What Happens to a 457b After Leaving Job?

A 457b retirement savings account is a tax-advantaged retirement savings plan offered by certain state and local governments, charitable organizations and non-governmental employers. Employees contribute pre-tax dollars that reduce their taxable income; then the money accumulates tax deferred until withdrawal is made from their account.

Withdrawals may be made without penalty before age 59 1/2; however, income taxes may apply on them. Investment options tend to vary between plans.


Your money invested in your 457b plan is not taxed when contributed, but when taken as distributions it will be subject to income taxes and possibly an early withdrawal penalty of 10% if withdrawing it before age 59.5.

Upon leaving your job, any leftover funds can be moved into another retirement account such as an IRA or 403(b). Before doing this, however, consider your employer’s financial stability; an unstable hospital might not be an ideal location to invest your savings.

Governmental and non-governmental 457b plans each come with their own set of rules and regulations, but each may offer catch-up contributions for workers who haven’t reached the maximum employee deferral limit within three years; both kinds offer three-year catch-up contributions if desired, while only government 457bs allow users to move assets directly into an IRA without incurring a 10% penalty fee.

Required Minimum Distributions

Workers typically contribute a percentage of their pay into a 457 plan and invest it in mutual funds and annuities, where earnings and interest accumulate tax-free until retirement. This plan is typically offered to civil servants, police and fire departments as well as nonprofit organizations like hospitals and churches; it differs from 401(k) in that its assets belong directly to an employer and thus could potentially become subject to creditors in bankruptcy proceedings.

One key distinction between 457s and 401(k)s lies in their non-governmental plans allowing early withdrawals without incurring the usual 10% penalty, but only after separation from service. While this may provide greater financial flexibility for workers in emergency situations, this practice may eat into your retirement savings account’s balance over time. Likewise, many non-governmental 457s do not permit rollovers into private retirement accounts which may act as an impediment to more efficient savings strategies.


Contrary to 401(k) or 403(b) accounts, 457(b) funds don’t reside within a trust, leaving them more exposed to your employer’s creditors should it go out of business and making withdrawal options less flexible.

Withdrawals are only allowed under exceptional financial hardship circumstances and need the approval of your employer. Emergencies that qualify include buying a home, paying college tuition fees and medical bills.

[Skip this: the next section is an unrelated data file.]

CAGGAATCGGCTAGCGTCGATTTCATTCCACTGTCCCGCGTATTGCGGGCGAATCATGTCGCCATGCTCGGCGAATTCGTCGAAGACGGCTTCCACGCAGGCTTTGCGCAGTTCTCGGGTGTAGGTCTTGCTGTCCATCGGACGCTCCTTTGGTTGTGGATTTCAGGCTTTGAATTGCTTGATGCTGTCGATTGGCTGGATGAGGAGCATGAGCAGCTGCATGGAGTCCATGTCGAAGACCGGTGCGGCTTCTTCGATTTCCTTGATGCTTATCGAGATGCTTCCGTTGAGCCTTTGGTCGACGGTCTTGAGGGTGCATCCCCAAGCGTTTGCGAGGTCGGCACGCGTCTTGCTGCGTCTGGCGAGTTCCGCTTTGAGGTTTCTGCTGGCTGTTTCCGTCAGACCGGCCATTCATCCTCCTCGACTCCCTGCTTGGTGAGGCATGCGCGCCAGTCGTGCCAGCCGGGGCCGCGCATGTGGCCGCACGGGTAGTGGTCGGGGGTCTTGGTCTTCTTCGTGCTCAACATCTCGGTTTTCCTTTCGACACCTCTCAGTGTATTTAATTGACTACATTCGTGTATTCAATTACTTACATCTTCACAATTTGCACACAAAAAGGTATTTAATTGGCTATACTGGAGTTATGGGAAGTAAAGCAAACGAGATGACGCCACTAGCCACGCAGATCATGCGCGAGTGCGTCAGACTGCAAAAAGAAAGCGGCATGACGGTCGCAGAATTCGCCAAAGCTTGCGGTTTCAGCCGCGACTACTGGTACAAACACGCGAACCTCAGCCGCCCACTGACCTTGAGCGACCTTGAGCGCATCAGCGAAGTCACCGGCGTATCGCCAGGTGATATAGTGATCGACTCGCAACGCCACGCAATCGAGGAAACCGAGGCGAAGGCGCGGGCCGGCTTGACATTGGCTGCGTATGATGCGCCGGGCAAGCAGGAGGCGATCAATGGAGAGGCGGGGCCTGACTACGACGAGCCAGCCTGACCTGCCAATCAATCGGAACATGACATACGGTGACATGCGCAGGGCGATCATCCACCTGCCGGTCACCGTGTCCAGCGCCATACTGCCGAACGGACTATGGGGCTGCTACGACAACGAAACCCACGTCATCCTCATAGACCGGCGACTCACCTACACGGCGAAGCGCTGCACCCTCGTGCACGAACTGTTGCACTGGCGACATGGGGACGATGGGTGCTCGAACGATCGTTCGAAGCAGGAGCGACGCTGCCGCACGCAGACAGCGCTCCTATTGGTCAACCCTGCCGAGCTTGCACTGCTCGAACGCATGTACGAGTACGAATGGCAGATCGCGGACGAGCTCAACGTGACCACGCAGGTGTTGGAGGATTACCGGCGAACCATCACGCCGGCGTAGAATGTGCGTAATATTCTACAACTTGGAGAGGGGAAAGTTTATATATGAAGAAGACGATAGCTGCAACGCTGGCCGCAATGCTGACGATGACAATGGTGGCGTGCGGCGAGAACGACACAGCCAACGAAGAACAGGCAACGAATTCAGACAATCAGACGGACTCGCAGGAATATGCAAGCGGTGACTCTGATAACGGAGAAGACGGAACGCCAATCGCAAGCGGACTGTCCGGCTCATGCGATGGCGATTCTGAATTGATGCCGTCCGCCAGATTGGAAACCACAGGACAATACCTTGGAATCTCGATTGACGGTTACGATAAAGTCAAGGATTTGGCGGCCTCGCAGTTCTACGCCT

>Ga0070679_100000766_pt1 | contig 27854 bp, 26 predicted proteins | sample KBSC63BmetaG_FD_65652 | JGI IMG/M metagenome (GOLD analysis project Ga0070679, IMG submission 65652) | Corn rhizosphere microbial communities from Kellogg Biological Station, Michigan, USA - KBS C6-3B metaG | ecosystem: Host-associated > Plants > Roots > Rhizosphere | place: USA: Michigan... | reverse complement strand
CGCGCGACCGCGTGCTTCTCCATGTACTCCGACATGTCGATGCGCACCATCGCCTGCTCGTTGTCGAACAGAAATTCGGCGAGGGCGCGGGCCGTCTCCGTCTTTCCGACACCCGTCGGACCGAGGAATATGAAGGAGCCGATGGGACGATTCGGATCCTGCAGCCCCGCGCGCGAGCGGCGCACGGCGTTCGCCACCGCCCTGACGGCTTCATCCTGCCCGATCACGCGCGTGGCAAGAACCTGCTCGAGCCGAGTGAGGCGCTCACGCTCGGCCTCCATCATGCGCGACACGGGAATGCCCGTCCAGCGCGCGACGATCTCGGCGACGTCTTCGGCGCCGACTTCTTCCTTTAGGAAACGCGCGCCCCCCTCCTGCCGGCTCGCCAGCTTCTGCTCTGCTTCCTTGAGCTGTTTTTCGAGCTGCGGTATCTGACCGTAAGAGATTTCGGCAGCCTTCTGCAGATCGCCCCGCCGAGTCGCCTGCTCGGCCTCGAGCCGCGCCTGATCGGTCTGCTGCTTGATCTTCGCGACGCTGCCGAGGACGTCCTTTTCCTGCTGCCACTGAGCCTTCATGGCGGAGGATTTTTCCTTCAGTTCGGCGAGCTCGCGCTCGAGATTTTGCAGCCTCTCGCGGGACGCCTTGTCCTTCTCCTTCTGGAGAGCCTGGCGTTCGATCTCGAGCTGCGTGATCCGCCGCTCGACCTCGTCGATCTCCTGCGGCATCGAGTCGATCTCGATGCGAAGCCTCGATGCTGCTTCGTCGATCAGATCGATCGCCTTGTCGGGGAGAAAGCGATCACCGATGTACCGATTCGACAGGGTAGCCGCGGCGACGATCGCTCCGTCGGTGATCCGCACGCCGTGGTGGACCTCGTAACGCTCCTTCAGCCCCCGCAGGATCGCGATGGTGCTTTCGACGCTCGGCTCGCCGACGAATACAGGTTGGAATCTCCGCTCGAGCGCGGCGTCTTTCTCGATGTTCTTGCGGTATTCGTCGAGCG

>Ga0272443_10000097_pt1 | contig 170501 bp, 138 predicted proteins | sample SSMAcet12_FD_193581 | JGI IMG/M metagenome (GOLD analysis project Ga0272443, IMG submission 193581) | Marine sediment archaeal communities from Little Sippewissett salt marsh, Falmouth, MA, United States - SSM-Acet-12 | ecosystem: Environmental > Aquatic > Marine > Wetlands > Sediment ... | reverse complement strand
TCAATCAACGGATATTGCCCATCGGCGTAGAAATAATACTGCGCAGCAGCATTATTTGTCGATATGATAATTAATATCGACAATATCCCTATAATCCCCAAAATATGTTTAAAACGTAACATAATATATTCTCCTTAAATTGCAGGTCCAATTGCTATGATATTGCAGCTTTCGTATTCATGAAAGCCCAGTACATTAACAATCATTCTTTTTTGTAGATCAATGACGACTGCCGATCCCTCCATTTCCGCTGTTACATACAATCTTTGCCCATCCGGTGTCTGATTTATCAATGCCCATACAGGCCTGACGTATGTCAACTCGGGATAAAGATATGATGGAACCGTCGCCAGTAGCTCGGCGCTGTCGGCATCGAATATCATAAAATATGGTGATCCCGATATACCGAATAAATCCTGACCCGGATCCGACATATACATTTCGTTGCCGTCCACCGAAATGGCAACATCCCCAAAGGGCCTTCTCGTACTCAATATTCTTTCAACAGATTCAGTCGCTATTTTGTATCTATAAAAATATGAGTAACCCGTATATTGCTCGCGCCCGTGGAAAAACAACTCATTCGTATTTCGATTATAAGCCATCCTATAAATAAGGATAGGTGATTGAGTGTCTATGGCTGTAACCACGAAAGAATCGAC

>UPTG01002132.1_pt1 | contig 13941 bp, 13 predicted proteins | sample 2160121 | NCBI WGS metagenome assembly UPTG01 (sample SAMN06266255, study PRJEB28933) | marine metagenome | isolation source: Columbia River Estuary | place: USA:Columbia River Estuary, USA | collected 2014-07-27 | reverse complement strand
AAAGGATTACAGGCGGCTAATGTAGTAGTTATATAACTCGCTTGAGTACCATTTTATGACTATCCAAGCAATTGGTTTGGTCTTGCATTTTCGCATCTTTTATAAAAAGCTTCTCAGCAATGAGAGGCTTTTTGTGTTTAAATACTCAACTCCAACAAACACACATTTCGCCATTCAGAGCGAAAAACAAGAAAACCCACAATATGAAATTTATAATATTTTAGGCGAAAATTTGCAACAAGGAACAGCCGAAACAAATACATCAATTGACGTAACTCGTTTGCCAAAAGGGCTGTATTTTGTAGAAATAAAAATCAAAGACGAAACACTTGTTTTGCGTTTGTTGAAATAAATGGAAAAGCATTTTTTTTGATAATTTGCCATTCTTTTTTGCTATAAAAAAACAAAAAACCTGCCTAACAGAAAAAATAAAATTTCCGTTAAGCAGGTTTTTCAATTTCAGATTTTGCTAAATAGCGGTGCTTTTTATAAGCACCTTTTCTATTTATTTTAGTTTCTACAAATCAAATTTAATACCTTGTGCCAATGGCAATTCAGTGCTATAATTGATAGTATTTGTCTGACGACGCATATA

Once you leave a job, when rolling over money from a 457(b) account into other types of retirement accounts you must pay taxes on any amounts you rollover; any such money won’t count toward meeting a plan’s annual contribution limit either. One exception would be rolling assets into an IRA or similar tax-deferred account approved by IRS – otherwise any rollover will be considered income and subject to an additional 10% penalty tax.


457b plans provide deferred compensation that is tax-exempt until they are withdrawn, typically by state and local governments, police departments and fire departments, hospitals, charities, nonprofit organizations and unions.

IRS rules permit early withdrawal without incurring the usual 10% early withdrawal surtax if they leave service with their plan sponsor before age 55 or 59 1/2, though unlike with 401(k) and 403(b) plans you cannot move them to another tax-deferred account.

IRS allows 457b owners to withdraw early from their accounts for unplanned emergencies like divorce, loss of employment, medical procedures not scheduled in advance and funeral costs. Other reasons could include purchasing a home or paying college tuition fees for children. Unexpected emergencies must meet IRS’ definition of hardship which includes imminent foreclosure/eviction as well as significant unavoidable debts.

Raymond Banks Administrator
Raymond Banks is a published author in the commodity world. He has written extensively about gold and silver investments, and his work has been featured in some of the most respected financial journals in the industry. Raymond\\\'s expertise in the commodities market is highly sought-after, and he regularly delivers presentations on behalf of various investment firms. He is also a regular guest on financial news programmes, where he offers his expert insights into the latest commodity trends.

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